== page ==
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G20 advances global crypto framework.

During a two-day summit in New Delhi, the leaders of the G20, representing the world’s 20 largest economies,

have expressed their commitment to the prompt implementation of a cross-border framework for crypto assets.

Local reports indicate that the framework will enable information exchange between countries,

with implementation set to commence in 2027.

“We call for the swift implementation of the Crypto-Asset Reporting Framework (CARF) and amendments to the CRS [Common Reporting Standard]. We ask the Global Forum on Transparency and Exchange of Information for Tax Purposes to identify an appropriate and coordinated timeline to commence exchanges by relevant jurisdictions,”

G20 leaders

The upcoming framework will have implications for numerous countries,

including Argentina, Australia, Brazil, Canada, China, France, Germany, India, Indonesia, Italy, Japan, Mexico, Russia, Saudi Arabia, South Africa, South Korea, Turkey, the United Kingdom, the United States, and the European Union.

Notably, G20 member countries account for two-thirds of the global population.

In October 2022, the Organization for Economic Cooperation and Development (OECD) unveiled the Crypto-Asset Reporting Framework.

This framework aims to enhance transparency for tax authorities regarding cryptocurrency transactions and the associated individuals involved.

It provides a means for tax authorities to gain better visibility into crypto transactions and track the identities of those participating in them.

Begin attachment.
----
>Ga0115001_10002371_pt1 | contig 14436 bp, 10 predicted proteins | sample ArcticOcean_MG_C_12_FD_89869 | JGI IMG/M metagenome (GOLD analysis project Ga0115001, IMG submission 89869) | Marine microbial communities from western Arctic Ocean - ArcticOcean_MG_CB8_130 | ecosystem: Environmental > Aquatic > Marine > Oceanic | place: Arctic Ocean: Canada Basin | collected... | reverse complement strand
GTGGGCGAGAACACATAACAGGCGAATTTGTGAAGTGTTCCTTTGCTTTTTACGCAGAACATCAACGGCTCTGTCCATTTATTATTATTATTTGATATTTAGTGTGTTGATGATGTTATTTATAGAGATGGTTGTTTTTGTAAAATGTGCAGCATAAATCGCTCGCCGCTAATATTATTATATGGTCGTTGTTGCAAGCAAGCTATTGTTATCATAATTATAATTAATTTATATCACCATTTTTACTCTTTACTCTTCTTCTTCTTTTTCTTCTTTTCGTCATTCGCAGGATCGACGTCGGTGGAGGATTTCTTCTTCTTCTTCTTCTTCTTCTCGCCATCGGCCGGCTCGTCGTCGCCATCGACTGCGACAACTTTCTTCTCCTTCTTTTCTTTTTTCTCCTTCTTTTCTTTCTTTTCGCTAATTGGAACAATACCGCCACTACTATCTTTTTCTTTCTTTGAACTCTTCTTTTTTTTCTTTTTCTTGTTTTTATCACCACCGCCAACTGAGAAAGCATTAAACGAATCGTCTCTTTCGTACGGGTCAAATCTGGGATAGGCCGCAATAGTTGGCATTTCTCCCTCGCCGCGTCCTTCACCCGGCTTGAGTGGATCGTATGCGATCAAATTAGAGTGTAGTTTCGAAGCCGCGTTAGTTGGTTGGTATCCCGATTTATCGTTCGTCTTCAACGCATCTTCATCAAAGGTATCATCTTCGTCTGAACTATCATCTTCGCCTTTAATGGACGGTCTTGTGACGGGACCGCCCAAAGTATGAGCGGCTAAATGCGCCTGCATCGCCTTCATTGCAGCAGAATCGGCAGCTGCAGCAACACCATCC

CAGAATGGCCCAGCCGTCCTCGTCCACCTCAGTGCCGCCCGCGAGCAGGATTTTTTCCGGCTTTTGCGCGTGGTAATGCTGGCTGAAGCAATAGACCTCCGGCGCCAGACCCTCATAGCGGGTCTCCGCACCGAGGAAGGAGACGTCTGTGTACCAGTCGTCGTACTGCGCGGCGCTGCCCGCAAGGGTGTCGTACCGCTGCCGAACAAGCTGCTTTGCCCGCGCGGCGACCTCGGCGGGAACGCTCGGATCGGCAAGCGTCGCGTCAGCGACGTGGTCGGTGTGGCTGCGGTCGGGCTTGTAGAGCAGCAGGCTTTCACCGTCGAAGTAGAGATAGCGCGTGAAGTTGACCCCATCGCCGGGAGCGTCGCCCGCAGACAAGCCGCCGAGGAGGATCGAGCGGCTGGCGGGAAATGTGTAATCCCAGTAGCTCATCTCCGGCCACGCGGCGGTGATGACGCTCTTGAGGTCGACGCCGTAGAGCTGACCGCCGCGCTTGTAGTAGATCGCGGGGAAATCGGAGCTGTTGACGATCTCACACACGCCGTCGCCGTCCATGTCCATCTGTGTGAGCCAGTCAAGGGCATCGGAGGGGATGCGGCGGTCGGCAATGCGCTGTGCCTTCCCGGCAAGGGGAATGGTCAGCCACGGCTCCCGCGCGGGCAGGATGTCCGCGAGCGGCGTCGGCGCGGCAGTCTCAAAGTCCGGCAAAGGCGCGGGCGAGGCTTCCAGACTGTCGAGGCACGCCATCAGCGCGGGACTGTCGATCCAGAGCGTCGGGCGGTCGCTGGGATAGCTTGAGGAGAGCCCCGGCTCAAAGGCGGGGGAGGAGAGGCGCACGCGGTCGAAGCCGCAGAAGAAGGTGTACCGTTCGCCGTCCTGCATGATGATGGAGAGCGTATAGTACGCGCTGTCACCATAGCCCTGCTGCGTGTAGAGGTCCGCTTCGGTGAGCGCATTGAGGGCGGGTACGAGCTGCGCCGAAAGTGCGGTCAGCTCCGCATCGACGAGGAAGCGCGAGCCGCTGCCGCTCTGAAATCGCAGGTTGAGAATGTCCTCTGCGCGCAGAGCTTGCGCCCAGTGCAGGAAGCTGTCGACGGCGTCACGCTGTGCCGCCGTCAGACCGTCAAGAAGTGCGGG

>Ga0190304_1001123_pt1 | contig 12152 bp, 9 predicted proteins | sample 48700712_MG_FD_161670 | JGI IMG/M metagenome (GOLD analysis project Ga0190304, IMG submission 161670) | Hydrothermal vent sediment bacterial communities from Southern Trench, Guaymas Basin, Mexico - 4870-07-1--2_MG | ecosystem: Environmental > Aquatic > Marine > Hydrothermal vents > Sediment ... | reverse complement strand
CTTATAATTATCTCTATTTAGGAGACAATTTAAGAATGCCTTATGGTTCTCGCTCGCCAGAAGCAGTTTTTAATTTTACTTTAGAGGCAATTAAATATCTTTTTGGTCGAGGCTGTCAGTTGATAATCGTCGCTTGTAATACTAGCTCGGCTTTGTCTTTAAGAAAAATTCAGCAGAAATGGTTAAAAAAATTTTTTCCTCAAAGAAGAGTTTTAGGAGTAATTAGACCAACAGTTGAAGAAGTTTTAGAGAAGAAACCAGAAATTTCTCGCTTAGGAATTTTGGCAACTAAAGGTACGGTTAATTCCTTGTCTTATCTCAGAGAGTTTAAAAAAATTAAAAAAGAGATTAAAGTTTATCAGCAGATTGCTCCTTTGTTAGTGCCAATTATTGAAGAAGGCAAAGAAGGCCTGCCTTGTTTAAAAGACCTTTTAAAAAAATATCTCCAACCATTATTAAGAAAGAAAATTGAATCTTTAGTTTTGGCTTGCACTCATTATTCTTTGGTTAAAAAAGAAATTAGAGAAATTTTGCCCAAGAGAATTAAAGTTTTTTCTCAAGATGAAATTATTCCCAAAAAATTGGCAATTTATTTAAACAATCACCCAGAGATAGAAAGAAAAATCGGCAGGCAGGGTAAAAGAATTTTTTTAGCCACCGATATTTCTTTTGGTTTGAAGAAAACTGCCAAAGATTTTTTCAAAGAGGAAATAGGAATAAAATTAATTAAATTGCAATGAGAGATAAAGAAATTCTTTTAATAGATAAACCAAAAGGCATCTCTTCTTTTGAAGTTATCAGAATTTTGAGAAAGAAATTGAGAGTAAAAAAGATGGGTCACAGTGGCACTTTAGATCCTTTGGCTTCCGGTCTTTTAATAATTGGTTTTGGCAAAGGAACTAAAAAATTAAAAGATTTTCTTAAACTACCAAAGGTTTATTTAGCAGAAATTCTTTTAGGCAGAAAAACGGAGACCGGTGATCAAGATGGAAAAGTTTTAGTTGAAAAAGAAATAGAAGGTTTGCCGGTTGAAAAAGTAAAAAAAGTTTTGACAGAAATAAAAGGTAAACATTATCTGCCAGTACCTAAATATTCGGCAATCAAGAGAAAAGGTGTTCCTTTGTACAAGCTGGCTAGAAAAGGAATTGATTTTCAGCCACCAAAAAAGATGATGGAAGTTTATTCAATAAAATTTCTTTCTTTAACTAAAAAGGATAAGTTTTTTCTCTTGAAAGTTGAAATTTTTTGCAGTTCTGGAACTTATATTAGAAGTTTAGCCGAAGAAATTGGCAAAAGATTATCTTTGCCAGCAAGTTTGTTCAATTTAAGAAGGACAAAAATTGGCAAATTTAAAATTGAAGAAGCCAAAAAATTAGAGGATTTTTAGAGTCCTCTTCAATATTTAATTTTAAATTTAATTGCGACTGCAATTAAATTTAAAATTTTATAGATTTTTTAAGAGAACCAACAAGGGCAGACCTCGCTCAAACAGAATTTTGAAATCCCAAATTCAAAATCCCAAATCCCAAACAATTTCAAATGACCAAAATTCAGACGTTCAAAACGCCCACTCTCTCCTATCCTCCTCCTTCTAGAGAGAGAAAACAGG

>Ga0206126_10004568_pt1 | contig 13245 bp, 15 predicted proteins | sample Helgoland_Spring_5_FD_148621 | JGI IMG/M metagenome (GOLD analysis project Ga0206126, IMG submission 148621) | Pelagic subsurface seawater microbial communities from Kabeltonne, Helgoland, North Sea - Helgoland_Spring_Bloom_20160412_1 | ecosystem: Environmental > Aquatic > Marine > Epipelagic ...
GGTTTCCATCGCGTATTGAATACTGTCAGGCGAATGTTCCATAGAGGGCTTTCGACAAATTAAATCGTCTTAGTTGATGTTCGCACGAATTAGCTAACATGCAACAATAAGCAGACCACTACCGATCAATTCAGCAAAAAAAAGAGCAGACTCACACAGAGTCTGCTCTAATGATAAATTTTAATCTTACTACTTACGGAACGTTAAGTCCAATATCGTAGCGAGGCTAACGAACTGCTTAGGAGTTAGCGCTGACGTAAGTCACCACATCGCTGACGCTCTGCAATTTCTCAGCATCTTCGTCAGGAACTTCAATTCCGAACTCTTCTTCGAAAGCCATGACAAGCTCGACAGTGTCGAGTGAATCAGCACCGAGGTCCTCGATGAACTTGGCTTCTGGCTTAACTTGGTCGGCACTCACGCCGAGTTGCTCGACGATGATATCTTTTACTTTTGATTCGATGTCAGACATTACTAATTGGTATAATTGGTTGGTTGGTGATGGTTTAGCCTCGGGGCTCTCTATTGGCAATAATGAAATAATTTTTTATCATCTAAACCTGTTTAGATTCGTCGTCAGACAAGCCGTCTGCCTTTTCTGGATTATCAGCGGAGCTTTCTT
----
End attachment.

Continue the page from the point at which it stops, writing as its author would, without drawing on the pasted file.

G20 – Advancements in Cross-Border Crypto Transaction Monitoring and Regulation

The proposed framework entails the automatic exchange of information on crypto transactions between jurisdictions on an annual basis.

This exchange would encompass transactions conducted on unregulated crypto exchanges and wallet providers.

Many countries have already implemented new disclosure standards for crypto transactions.

In May, the European Union approved updated regulations aligned with the Crypto-Asset Reporting Framework (CARF),

establishing procedures for the automatic sharing of information among European governments for tax purposes.

basically These rules require the transfer of digital assets to include the beneficiary’s name,

distributed ledger address, and account number.

In addition, the G20 has endorsed the Financial Stability Board’s (FSB) recommendations for the regulation, supervision,

and oversight of crypto asset activities, markets, and global stablecoin arrangements.

although These recommendations, released in July, advocate for similar standards for stablecoins as those applied to commercial banks.

They also call for the prohibition of any activities that impede the identification of involved participants,

among other suggested measures.

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